C. V. Jordan, William Griffin, Alex Bealer, W. P. Hedgepeth, Charles Perkins, and E. M. Napier Jr. brought an action, in Fulton Superior Court, against Roy H. Orr and Ruth J. Orr, to enforce restrictions in a deed and to recover expenses in connection therewith, as provided in the deed. It was alleged that petitioners each own a lot or lots in what is known as Collier Woods Subdivision, in which defendants own a house and lot; that all parties claim title from the same common grantor, the G. W. Collier Estate, a corporation, and that all deeds are subject to the game eleven restrictions which were set out in the petition, only the following four being pertinent here: (1) "Said property shall be used only for residential purposes with the understanding that no duplex or apartment house is to be erected thereon, and shall not be used for cemetery, hospital, sanitorium, or any business purposes"; (3) "No use to be made of said property, or any part thereof, which would constitute a nuisance or injure the value of any of the neighboring lots"; (5) "No residence shall be erected on said property to cost less than $7500 and not more than one residence shall be built on any lot, but any person may use more than one lot, placing one residence thereon"; and (11) "In the event of a violation of any of the above restrictions, the grantor, its successors or assigns, or any lot owner in said subdivision, shall have the right to enforce a full compliance with same by legal proceedings at the expense of the owner violating or permitting said violation." It was further alleged that, about March, 1951, defendants converted their home into a duplex by the installation of a second kitchen and other structural changes, and by renting out the newly created side of the duplex, occupying the other part as their own home; that petitioners have notified defendants that they are violating restrictions, how they are violating same, and that unless they comply with said restrictions they would take appropriate legal steps to protect their rights; but that, notwithstanding their notice, defendants continue to violate said restrictions. It was also alleged that a duplex constitutes a nuisance and injures and damages said subdivision as residential property, and further, that it decreases the value of petitioner's lots in said subdivision. On the trial, before a jury, certain allegations in the petition were stipulated as being true, and plaintiffs introduced witnesses and some documentary evidence. One of defendants, Roy H. Orr, was called as a witness by plaintiffs and cross-examined. Evidence in support of the allegations that, about March, 1951, defendants converted their home into a duplex, was to the effect that a basement room was made into a second kitchen, by putting in pine panel on one side of the stairs leading from main floor to basement, the installation of sink, refrigerator, and electric stove, though electric receptacle for the refrigerator was put in when the house was originally constructed, and the sink was connected to plumbing already there, since the original permit included half-sink to be installed in this room; and that three rooms and bath, including kitchen, have since been rented to named persons, constituting an occupancy of the house by two separate families. Thereafter plaintiffs closed, and defendants moved for a nonsuit, which was granted, and the exception is to this judgment. Held:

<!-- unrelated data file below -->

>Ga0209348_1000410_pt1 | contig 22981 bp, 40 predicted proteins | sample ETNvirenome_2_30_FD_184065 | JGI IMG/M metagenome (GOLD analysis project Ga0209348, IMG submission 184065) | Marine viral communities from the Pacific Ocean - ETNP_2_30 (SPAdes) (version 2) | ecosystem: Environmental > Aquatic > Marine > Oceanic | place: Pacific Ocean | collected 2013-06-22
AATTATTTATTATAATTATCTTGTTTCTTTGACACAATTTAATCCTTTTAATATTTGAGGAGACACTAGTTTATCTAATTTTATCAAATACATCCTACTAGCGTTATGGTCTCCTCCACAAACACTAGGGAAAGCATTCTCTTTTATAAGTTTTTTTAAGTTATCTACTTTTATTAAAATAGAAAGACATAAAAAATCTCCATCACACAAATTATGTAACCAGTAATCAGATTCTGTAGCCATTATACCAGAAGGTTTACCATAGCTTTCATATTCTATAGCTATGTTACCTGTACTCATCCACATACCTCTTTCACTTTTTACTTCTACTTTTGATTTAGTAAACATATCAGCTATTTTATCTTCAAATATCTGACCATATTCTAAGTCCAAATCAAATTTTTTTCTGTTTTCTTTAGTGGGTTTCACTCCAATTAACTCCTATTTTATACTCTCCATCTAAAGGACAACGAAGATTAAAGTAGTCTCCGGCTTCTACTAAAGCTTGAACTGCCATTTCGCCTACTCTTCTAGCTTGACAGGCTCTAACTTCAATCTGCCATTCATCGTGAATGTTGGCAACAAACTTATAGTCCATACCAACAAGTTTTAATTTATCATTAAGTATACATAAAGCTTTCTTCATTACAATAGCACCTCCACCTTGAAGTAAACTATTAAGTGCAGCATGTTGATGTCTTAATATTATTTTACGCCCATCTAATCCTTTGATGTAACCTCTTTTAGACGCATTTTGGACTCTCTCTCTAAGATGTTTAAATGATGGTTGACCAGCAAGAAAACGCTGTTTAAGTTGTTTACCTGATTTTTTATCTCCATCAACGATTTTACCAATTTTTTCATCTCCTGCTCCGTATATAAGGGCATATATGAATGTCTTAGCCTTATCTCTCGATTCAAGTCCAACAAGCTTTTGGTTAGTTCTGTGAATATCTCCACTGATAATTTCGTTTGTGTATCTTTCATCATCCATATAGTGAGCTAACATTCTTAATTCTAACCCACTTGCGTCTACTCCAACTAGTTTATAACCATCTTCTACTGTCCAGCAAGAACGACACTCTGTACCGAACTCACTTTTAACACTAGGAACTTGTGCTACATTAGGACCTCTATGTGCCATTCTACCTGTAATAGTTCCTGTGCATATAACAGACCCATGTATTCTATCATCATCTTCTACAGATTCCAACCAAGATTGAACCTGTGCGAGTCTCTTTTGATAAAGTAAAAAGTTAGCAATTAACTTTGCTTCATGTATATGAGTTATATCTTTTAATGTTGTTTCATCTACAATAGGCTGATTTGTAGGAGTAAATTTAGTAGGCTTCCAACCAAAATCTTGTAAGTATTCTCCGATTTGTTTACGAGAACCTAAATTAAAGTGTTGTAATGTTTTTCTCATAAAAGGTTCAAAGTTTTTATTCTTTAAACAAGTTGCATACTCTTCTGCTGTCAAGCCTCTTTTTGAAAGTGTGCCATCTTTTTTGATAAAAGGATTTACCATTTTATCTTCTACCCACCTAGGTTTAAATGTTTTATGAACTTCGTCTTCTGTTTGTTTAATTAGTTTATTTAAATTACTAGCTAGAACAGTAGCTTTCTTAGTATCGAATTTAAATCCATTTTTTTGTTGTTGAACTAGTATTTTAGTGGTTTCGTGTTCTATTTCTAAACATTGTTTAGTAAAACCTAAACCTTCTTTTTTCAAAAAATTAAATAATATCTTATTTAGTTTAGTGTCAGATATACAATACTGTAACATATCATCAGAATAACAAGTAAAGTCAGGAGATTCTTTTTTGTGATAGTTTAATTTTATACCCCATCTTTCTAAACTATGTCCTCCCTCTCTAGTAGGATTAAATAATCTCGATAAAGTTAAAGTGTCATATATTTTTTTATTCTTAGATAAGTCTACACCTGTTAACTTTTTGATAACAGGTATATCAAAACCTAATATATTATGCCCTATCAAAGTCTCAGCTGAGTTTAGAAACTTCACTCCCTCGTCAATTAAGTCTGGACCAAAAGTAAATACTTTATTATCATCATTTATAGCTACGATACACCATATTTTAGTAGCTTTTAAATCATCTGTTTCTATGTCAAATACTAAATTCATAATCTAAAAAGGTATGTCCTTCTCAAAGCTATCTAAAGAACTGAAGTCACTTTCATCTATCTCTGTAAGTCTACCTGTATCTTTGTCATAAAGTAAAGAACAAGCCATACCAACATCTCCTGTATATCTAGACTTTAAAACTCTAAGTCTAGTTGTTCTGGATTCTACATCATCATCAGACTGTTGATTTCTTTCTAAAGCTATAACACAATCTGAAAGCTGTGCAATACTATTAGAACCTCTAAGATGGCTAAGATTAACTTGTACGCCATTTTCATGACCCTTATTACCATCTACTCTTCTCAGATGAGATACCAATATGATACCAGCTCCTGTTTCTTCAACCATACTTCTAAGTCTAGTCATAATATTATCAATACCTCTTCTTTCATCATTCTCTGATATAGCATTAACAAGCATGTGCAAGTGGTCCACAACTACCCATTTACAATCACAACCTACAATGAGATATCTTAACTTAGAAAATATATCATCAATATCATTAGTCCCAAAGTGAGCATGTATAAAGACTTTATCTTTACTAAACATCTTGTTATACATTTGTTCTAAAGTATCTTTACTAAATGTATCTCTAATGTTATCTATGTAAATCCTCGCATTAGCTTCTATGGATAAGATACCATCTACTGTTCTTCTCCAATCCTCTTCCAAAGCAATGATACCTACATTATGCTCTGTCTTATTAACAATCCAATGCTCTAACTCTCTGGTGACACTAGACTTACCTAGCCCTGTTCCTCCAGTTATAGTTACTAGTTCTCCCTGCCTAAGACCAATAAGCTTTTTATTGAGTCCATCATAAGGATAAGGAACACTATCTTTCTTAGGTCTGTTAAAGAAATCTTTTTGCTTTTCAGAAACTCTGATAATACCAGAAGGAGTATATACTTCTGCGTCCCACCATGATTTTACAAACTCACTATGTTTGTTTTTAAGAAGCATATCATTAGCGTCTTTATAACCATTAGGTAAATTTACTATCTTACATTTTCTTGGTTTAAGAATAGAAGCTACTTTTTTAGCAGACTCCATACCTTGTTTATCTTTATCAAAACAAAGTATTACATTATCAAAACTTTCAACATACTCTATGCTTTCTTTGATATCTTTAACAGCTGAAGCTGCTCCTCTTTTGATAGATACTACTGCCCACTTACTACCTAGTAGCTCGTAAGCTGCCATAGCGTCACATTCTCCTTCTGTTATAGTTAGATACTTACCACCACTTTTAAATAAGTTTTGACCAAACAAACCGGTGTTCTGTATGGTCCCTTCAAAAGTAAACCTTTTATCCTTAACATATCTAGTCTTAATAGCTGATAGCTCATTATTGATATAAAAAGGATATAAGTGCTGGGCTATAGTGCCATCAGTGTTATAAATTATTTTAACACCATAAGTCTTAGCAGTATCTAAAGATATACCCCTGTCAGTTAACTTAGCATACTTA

was violated by the owner of a residence renting out rooms to another family. (a) "As a general rule, the owner of land in fee has the right to use the property for any lawful purpose, and any claim that there are restrictions upon such use must be clearly established. Limitations or restrictions by implication are not favored, and must be strictly construed. Randall v. Atlanta Advertising Service, 159 Ga. 217